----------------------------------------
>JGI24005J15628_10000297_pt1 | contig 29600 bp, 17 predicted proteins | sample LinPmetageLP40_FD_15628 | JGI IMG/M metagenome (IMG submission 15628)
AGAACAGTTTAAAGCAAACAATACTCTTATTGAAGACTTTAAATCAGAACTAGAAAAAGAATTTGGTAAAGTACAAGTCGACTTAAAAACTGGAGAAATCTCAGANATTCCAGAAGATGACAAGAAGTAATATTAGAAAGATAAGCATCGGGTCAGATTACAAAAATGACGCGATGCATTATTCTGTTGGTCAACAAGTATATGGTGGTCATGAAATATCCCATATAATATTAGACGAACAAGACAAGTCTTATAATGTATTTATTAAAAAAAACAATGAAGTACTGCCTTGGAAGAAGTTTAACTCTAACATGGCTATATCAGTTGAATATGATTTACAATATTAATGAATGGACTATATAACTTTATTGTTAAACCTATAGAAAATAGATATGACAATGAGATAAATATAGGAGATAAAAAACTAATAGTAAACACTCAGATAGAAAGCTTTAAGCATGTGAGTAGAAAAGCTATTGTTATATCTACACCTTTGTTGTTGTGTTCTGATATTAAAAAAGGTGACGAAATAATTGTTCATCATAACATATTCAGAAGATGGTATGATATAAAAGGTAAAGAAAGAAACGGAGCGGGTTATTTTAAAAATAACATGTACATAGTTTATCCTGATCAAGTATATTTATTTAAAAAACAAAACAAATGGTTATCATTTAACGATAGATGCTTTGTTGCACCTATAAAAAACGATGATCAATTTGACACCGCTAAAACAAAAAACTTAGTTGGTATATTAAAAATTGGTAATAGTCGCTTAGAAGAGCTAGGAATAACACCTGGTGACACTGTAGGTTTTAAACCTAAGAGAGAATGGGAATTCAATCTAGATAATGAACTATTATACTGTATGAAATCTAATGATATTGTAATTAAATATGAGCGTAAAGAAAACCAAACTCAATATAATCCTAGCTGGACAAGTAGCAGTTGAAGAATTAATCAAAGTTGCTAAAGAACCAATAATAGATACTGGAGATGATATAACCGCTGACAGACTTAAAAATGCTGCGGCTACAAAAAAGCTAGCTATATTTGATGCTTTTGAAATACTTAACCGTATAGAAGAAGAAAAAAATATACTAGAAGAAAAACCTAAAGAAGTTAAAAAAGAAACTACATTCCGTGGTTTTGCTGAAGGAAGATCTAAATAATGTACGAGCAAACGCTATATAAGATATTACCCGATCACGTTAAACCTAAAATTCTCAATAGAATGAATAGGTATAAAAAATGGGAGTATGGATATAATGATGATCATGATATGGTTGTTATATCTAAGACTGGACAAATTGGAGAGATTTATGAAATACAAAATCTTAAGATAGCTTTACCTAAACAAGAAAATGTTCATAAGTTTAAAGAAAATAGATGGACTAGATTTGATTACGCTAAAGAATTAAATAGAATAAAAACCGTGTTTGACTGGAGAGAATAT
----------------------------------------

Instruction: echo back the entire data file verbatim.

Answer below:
>JGI24005J15628_10000297_pt1 | contig 29600 bp, 17 predicted proteins | sample LinPmetageLP40_FD_15628 | JGI IMG/M metagenome (IMG submission 15628)
AGAACAGTTTAAAGCAAACAATACTCTTATTGAAGACTTTAAATCAGAACTAGAAAAAGAATTTGGTAAAGTACAAGTCGACTTAAAAACTGGAGAAATCTCAGANATTCCAGAAGATGACAAGAAGTAATATTAGAAAGATAAGCATCGGGTCAGATTACAAAAATGACGCGATGCATTATTCTGTTGGTCAACAAGTATATGGTGGTCATGAAATATCCCATATAATATTAGACGAACAAGACAAGTCTTATAATGTATTTATTAAAAAAAACAATGAAGTACTGCCTTGGAAGAAGTTTAACTCTAACATGGCTATATCAGTTGAATATGATTTACAATATTAATGAATGGACTATATAACTTTATTGTTAAACCTATAGAAAATAGATATGACAATGAGATAAATATAGGAGATAAAAAACTAATAGTAAACACTCAGATAGAAAGCTTTAAGCATGTGAGTAGAAAAGCTATTGTTATATCTACACCTTTGTTGTTGTGTTCTGATATTAAAAAAGGTGACGAAATAATTGTTCATCATAACATATTCAGAAGATGGTATGATATAAAAGGTAAAGAAAGAAACGGAGCGGGTTATTTTAAAAATAACATGTACATAGTTTATCCTGATCAAGTATATTTATTTAAAAAACAAAACAAATGGTTATCATTTAACGATAGATGCTTTGTTGCACCTATAAAAAACGATGATCAATTTGACACCGCTAAAACAAAAAACTTAGTTGGTATATTAAAAATTGGTAATAGTCGCTTAGAAGAGCTAGGAATAACACCTGGTGACACTGTAGGTTTTAAACCTAAGAGAGAATGGGAATTCAATCTAGATAATGAACTATTATACTGTATGAAATCTAATGATATTGTAATTAAATATGAGCGTAAAGAAAACCAAACTCAATATAATCCTAGCTGGACAAGTAGCAGTTGAAGAATTAATCAAAGTTGCTAAAGAACCAATAATAGATACTGGAGATGATATAACCGCTGACAGACTTAAAAATGCTGCGGCTACAAAAAAGCTAGCTATATTTGATGCTTTTGAAATACTTAACCGTATAGAAGAAGAAAAAAATATACTAGAAGAAAAACCTAAAGAAGTTAAAAAAGAAACTACATTCCGTGGTTTTGCTGAAGGAAGATCTAAATAATGTACGAGCAAACGCTATATAAGATATTACCCGATCACGTTAAACCTAAAATTCTCAATAGAATGAATAGGTATAAAAAATGGGAGTATGGATATAATGATGATCATGATATGGTTGTTATATCTAAGACTGGACAAATTGGAGAGATTTATGAAATACAAAATCTTAAGATAGCTTTACCTAAACAAGAAAATGTTCATAAGTTTAAAGAAAATAGATGGACTAGATTTGATTACGCTAAAGAATTAAATAGAATAAAAACCGTGTTTGACTGGAGAGAATAT